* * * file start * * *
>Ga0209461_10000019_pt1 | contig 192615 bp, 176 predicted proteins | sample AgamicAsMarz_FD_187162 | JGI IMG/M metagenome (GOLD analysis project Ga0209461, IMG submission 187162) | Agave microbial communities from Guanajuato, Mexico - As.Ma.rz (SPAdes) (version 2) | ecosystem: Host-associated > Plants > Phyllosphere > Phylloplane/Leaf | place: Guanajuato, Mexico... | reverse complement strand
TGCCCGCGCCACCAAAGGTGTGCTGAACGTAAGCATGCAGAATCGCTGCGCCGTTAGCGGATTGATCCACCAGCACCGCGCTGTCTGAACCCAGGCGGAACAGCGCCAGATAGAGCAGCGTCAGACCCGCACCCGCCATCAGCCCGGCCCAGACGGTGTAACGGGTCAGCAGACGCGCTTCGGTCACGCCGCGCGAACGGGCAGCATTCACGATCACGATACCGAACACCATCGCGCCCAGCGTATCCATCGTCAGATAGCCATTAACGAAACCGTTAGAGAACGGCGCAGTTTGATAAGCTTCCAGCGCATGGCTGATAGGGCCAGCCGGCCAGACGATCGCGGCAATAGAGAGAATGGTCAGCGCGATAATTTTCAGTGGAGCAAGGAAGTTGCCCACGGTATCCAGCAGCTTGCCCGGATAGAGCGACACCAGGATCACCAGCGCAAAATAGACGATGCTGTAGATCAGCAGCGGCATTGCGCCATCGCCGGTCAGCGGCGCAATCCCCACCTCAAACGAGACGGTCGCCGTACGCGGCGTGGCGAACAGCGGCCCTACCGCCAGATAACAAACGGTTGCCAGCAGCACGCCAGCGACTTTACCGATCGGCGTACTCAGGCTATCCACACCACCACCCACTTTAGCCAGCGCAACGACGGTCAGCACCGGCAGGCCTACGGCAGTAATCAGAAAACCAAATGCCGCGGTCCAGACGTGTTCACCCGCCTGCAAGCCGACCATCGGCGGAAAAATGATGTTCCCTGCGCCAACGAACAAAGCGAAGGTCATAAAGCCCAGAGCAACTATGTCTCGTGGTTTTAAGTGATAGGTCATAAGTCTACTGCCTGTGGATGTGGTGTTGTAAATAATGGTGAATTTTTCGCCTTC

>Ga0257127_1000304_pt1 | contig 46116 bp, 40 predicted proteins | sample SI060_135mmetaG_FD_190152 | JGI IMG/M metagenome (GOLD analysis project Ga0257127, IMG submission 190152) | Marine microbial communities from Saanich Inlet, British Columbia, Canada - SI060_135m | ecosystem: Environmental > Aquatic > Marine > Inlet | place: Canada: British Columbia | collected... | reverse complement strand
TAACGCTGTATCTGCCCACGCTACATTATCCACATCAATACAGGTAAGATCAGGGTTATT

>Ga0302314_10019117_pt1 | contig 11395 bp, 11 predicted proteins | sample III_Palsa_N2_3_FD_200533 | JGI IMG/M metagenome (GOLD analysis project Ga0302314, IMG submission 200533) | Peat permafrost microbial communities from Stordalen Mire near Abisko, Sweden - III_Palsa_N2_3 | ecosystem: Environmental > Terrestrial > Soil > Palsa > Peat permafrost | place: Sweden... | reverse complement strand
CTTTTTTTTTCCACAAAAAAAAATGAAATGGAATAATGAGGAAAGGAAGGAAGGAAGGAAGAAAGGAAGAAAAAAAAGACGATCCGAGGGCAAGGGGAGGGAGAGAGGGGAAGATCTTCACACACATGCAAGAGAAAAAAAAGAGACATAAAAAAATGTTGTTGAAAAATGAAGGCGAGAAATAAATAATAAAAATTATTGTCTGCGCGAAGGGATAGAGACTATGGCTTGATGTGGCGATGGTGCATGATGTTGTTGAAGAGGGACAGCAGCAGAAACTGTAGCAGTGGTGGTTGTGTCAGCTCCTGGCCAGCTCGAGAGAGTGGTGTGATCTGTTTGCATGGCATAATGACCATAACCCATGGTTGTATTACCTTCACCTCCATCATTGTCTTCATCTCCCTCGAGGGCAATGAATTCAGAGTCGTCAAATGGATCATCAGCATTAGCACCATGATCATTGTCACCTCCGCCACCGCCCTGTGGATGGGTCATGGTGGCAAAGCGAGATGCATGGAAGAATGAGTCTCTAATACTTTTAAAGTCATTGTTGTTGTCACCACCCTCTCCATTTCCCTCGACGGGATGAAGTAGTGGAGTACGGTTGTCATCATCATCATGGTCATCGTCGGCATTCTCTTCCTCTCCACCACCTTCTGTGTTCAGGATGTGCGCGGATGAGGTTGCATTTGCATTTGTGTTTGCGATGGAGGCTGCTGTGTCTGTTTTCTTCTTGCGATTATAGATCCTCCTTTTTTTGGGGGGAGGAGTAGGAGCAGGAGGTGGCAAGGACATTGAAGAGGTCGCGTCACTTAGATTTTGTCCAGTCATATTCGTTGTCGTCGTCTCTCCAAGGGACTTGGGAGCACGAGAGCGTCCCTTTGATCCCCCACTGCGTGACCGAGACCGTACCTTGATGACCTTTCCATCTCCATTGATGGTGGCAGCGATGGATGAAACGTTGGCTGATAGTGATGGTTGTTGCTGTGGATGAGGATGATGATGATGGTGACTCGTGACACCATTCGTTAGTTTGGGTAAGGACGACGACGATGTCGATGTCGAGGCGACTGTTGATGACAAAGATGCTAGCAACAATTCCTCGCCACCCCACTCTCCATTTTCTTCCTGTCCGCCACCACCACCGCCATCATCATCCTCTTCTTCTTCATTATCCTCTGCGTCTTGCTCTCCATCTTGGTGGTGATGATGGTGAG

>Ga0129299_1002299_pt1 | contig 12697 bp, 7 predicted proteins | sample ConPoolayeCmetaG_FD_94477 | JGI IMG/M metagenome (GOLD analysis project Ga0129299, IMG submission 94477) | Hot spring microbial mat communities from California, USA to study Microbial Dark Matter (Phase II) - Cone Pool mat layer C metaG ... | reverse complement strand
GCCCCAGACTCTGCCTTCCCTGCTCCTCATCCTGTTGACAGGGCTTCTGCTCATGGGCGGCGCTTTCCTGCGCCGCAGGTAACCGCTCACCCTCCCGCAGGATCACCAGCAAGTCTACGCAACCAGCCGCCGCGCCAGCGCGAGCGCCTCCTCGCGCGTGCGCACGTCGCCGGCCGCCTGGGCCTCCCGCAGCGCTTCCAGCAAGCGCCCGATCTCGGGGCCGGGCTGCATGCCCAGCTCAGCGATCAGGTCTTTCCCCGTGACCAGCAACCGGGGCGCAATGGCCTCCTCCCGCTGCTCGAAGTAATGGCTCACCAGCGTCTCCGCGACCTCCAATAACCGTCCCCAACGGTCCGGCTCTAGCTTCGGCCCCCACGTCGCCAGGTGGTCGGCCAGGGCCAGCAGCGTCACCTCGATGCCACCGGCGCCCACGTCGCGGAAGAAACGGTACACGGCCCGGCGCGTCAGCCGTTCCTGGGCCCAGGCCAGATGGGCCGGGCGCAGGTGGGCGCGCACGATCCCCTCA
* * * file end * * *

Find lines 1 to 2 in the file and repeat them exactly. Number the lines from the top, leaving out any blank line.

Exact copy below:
>Ga0209461_10000019_pt1 | contig 192615 bp, 176 predicted proteins | sample AgamicAsMarz_FD_187162 | JGI IMG/M metagenome (GOLD analysis project Ga0209461, IMG submission 187162) | Agave microbial communities from Guanajuato, Mexico - As.Ma.rz (SPAdes) (version 2) | ecosystem: Host-associated > Plants > Phyllosphere > Phylloplane/Leaf | place: Guanajuato, Mexico... | reverse complement strand
TGCCCGCGCCACCAAAGGTGTGCTGAACGTAAGCATGCAGAATCGCTGCGCCGTTAGCGGATTGATCCACCAGCACCGCGCTGTCTGAACCCAGGCGGAACAGCGCCAGATAGAGCAGCGTCAGACCCGCACCCGCCATCAGCCCGGCCCAGACGGTGTAACGGGTCAGCAGACGCGCTTCGGTCACGCCGCGCGAACGGGCAGCATTCACGATCACGATACCGAACACCATCGCGCCCAGCGTATCCATCGTCAGATAGCCATTAACGAAACCGTTAGAGAACGGCGCAGTTTGATAAGCTTCCAGCGCATGGCTGATAGGGCCAGCCGGCCAGACGATCGCGGCAATAGAGAGAATGGTCAGCGCGATAATTTTCAGTGGAGCAAGGAAGTTGCCCACGGTATCCAGCAGCTTGCCCGGATAGAGCGACACCAGGATCACCAGCGCAAAATAGACGATGCTGTAGATCAGCAGCGGCATTGCGCCATCGCCGGTCAGCGGCGCAATCCCCACCTCAAACGAGACGGTCGCCGTACGCGGCGTGGCGAACAGCGGCCCTACCGCCAGATAACAAACGGTTGCCAGCAGCACGCCAGCGACTTTACCGATCGGCGTACTCAGGCTATCCACACCACCACCCACTTTAGCCAGCGCAACGACGGTCAGCACCGGCAGGCCTACGGCAGTAATCAGAAAACCAAATGCCGCGGTCCAGACGTGTTCACCCGCCTGCAAGCCGACCATCGGCGGAAAAATGATGTTCCCTGCGCCAACGAACAAAGCGAAGGTCATAAAGCCCAGAGCAACTATGTCTCGTGGTTTTAAGTGATAGGTCATAAGTCTACTGCCTGTGGATGTGGTGTTGTAAATAATGGTGAATTTTTCGCCTTC